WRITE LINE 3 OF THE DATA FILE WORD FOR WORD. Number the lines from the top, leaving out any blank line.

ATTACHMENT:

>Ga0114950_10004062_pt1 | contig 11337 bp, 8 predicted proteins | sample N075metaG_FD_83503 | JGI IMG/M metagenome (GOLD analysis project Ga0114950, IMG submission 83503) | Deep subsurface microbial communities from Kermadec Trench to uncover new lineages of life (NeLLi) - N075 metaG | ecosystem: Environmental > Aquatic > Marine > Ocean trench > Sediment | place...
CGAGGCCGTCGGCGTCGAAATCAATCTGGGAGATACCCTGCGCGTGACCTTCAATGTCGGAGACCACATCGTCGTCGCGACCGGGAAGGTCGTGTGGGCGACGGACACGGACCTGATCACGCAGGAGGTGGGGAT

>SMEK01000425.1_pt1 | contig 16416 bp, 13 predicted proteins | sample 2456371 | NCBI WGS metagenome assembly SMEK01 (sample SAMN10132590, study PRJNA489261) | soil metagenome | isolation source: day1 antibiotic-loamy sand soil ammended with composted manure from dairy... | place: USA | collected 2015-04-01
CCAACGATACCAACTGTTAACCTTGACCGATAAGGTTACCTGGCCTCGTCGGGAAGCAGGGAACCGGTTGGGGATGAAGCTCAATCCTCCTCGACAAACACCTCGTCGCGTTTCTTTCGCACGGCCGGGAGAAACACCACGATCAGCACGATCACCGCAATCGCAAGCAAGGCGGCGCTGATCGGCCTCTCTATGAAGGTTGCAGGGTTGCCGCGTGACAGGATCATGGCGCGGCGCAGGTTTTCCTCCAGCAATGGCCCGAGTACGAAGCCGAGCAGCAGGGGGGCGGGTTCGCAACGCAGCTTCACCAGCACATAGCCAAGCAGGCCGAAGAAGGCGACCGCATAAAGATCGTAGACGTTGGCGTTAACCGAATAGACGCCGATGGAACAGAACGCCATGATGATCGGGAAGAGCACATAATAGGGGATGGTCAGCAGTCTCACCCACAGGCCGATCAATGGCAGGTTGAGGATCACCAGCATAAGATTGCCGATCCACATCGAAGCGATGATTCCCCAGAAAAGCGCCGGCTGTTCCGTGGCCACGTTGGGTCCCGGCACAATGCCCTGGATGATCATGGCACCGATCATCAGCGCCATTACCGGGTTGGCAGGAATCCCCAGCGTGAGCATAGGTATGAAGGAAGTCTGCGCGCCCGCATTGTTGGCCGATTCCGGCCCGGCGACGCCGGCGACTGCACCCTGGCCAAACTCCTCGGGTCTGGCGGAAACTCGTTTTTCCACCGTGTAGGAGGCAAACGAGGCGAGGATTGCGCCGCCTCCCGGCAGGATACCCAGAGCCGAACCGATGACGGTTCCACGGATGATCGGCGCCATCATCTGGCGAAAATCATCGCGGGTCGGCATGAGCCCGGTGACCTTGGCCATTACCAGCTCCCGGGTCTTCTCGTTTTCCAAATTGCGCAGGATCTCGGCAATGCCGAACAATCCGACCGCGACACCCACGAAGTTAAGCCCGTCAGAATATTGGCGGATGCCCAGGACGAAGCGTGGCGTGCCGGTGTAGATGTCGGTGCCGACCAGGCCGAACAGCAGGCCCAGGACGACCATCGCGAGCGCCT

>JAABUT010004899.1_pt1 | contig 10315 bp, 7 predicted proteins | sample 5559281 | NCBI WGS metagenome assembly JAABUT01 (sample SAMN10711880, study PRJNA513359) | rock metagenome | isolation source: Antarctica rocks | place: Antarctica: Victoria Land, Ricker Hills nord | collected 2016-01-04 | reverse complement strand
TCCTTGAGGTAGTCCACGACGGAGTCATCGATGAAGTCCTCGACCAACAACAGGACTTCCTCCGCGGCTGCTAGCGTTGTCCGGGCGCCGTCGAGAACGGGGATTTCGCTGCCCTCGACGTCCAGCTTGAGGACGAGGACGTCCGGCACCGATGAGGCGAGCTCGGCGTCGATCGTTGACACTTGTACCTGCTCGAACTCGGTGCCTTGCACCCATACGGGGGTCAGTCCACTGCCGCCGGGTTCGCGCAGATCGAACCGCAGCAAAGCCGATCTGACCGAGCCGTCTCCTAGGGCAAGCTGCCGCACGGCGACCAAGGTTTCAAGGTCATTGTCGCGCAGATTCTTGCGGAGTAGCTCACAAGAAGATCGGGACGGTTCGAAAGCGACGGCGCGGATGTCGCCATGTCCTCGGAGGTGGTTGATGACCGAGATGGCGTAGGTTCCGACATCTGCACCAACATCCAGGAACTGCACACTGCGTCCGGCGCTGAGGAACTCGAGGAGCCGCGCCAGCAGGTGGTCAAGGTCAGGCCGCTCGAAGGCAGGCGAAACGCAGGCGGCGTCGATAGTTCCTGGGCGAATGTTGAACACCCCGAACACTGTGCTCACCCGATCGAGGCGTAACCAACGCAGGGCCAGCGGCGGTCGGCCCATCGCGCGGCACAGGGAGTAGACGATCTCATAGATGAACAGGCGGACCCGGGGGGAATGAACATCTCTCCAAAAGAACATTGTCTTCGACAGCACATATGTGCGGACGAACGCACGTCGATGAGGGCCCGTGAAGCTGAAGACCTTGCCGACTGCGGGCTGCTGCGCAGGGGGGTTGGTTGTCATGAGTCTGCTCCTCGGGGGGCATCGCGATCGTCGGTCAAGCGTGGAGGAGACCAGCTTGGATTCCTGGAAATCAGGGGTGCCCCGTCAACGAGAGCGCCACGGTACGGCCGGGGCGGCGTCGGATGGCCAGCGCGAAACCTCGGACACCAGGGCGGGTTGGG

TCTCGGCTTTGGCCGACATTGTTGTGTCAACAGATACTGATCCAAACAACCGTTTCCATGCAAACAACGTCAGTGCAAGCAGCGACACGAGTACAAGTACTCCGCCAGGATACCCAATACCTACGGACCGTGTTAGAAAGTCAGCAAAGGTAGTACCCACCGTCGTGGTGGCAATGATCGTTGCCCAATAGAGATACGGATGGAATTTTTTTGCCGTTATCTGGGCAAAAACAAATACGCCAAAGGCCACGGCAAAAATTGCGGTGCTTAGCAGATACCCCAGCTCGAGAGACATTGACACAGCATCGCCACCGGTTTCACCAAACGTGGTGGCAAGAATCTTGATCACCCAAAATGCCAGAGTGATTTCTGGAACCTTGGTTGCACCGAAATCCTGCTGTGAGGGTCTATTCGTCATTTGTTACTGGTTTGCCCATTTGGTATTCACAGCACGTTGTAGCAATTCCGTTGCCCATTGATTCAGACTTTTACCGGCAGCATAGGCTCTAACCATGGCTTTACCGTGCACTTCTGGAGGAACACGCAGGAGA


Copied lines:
>SMEK01000425.1_pt1 | contig 16416 bp, 13 predicted proteins | sample 2456371 | NCBI WGS metagenome assembly SMEK01 (sample SAMN10132590, study PRJNA489261) | soil metagenome | isolation source: day1 antibiotic-loamy sand soil ammended with composted manure from dairy... | place: USA | collected 2015-04-01